Created by the Rotary Club of Denver in 1991, the Branch Rickey Award honors individuals in baseball who contribute to their communities and are strong role models for young people.
Wells, 31, will be honored at a banquet in Denver on Nov. 13.
"Any time you can win an award with Branch Rickey's name attached to it, it's an honor," Wells said. "You try to do as much as you can to try to make an impact on as many people's lives as you can in this game. Sometimes, you get rewards like this."
The award is named in honor of the late baseball executive known for creating the framework for the modern minor league farm system and for breaking baseball's color barrier by signing Jackie Robinson, the first black player in the major leagues.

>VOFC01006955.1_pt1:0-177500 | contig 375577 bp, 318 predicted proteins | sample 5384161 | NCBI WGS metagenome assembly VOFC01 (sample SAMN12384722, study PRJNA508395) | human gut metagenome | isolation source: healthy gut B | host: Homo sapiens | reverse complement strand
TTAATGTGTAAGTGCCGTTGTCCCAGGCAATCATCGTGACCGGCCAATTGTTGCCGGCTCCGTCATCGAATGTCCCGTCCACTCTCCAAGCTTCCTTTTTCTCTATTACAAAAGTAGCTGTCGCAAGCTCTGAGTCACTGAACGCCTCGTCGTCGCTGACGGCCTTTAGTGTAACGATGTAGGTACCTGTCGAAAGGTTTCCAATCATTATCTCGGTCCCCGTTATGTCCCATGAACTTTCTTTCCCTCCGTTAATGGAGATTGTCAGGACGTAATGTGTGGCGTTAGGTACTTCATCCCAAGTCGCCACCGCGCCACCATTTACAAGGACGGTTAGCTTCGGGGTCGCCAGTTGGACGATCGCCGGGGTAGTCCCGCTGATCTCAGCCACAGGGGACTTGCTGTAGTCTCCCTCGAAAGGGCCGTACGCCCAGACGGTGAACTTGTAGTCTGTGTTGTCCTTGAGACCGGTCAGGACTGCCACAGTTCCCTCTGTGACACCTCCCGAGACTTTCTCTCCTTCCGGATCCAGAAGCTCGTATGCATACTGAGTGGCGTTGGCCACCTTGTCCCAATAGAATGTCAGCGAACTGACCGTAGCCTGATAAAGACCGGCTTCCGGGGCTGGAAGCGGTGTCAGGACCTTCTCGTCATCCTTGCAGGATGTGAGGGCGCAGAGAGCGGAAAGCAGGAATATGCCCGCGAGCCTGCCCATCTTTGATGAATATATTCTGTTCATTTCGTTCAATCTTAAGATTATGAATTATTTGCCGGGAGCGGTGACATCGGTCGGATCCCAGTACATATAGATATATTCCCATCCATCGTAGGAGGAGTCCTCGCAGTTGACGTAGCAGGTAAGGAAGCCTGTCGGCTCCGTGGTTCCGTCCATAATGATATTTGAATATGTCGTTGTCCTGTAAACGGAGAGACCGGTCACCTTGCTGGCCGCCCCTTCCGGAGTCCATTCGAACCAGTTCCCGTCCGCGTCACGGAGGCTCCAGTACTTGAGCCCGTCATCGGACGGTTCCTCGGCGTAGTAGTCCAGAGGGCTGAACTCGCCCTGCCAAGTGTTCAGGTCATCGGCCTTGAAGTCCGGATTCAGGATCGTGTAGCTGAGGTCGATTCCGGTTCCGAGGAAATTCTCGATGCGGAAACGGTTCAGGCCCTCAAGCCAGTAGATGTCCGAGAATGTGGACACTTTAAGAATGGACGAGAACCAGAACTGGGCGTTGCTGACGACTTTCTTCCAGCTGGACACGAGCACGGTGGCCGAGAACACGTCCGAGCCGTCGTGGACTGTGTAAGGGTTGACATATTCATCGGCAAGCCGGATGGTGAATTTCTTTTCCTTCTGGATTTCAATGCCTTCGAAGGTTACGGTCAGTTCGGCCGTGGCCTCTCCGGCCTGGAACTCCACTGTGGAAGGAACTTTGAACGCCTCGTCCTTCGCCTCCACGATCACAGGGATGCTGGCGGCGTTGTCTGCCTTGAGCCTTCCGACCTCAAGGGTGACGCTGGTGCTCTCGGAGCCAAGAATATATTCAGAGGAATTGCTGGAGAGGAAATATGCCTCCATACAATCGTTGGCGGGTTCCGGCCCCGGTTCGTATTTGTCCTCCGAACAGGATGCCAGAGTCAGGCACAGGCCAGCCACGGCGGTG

An advocate for underprivileged children, he spearheaded the development of the famous "Knot Hole Gang," to allow kids to attend big league games.
"It is special," Wells said. "It's an honor just to be even mentioned, to be a nominee. It's a lot bigger than winning that award. It's about trying to change lives. I'm blessed to be in a position where I can give back -- not only money, but in time -- and try to make an impact on lives. This is just one of the good things that comes along with it."
Wells donated $1 million in 2007 to the Jays Care Foundation, which was created to empower and inspire children. Last year, he and his wife, Charlene, founded the Perfect 10 Foundation to support single mothers and children in need in north Texas.
Wells has played his entire career in Toronto and has been picked to two All-Star teams, won three Gold Gloves and a Silver Slugger award.